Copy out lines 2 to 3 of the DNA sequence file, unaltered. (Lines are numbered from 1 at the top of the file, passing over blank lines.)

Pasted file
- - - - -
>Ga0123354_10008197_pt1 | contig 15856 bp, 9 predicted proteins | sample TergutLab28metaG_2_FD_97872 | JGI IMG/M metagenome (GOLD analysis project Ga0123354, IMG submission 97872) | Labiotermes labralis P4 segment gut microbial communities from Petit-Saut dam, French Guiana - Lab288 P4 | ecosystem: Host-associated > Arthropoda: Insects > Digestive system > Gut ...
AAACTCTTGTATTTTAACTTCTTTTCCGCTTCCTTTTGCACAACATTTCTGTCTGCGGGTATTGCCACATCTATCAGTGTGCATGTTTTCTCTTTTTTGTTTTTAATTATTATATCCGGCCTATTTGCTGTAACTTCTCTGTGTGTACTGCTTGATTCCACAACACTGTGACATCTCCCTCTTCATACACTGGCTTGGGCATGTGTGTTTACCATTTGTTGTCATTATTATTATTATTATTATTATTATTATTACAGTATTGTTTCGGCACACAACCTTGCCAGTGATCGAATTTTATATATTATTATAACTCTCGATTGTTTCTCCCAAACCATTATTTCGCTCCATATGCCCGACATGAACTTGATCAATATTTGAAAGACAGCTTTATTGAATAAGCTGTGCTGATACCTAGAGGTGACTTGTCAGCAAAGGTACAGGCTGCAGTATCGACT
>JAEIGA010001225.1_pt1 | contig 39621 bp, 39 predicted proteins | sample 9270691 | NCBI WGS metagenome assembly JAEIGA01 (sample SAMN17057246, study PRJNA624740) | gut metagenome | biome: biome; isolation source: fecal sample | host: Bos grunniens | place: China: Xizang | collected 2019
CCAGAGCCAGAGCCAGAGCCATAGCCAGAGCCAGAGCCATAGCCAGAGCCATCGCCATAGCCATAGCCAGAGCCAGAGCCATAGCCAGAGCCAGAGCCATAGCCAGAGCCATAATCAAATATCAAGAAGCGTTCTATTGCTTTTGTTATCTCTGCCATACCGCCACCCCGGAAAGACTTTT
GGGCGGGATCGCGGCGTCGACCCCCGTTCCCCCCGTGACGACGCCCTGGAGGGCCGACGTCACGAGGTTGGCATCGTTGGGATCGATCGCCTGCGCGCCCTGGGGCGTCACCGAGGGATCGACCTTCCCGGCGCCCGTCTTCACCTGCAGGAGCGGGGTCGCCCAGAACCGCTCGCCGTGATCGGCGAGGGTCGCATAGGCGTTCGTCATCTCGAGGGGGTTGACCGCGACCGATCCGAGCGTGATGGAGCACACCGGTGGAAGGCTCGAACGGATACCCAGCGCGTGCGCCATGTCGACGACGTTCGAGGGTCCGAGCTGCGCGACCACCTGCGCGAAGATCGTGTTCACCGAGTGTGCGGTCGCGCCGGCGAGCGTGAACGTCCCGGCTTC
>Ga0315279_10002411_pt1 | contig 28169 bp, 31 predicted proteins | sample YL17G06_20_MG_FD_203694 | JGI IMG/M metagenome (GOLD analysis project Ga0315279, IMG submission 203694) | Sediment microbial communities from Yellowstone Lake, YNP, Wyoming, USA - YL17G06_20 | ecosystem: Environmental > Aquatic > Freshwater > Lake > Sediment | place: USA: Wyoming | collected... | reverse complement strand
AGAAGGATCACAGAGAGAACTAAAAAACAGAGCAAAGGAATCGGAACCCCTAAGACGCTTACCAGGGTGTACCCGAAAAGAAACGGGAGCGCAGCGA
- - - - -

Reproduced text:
AAACTCTTGTATTTTAACTTCTTTTCCGCTTCCTTTTGCACAACATTTCTGTCTGCGGGTATTGCCACATCTATCAGTGTGCATGTTTTCTCTTTTTTGTTTTTAATTATTATATCCGGCCTATTTGCTGTAACTTCTCTGTGTGTACTGCTTGATTCCACAACACTGTGACATCTCCCTCTTCATACACTGGCTTGGGCATGTGTGTTTACCATTTGTTGTCATTATTATTATTATTATTATTATTATTATTACAGTATTGTTTCGGCACACAACCTTGCCAGTGATCGAATTTTATATATTATTATAACTCTCGATTGTTTCTCCCAAACCATTATTTCGCTCCATATGCCCGACATGAACTTGATCAATATTTGAAAGACAGCTTTATTGAATAAGCTGTGCTGATACCTAGAGGTGACTTGTCAGCAAAGGTACAGGCTGCAGTATCGACT
>JAEIGA010001225.1_pt1 | contig 39621 bp, 39 predicted proteins | sample 9270691 | NCBI WGS metagenome assembly JAEIGA01 (sample SAMN17057246, study PRJNA624740) | gut metagenome | biome: biome; isolation source: fecal sample | host: Bos grunniens | place: China: Xizang | collected 2019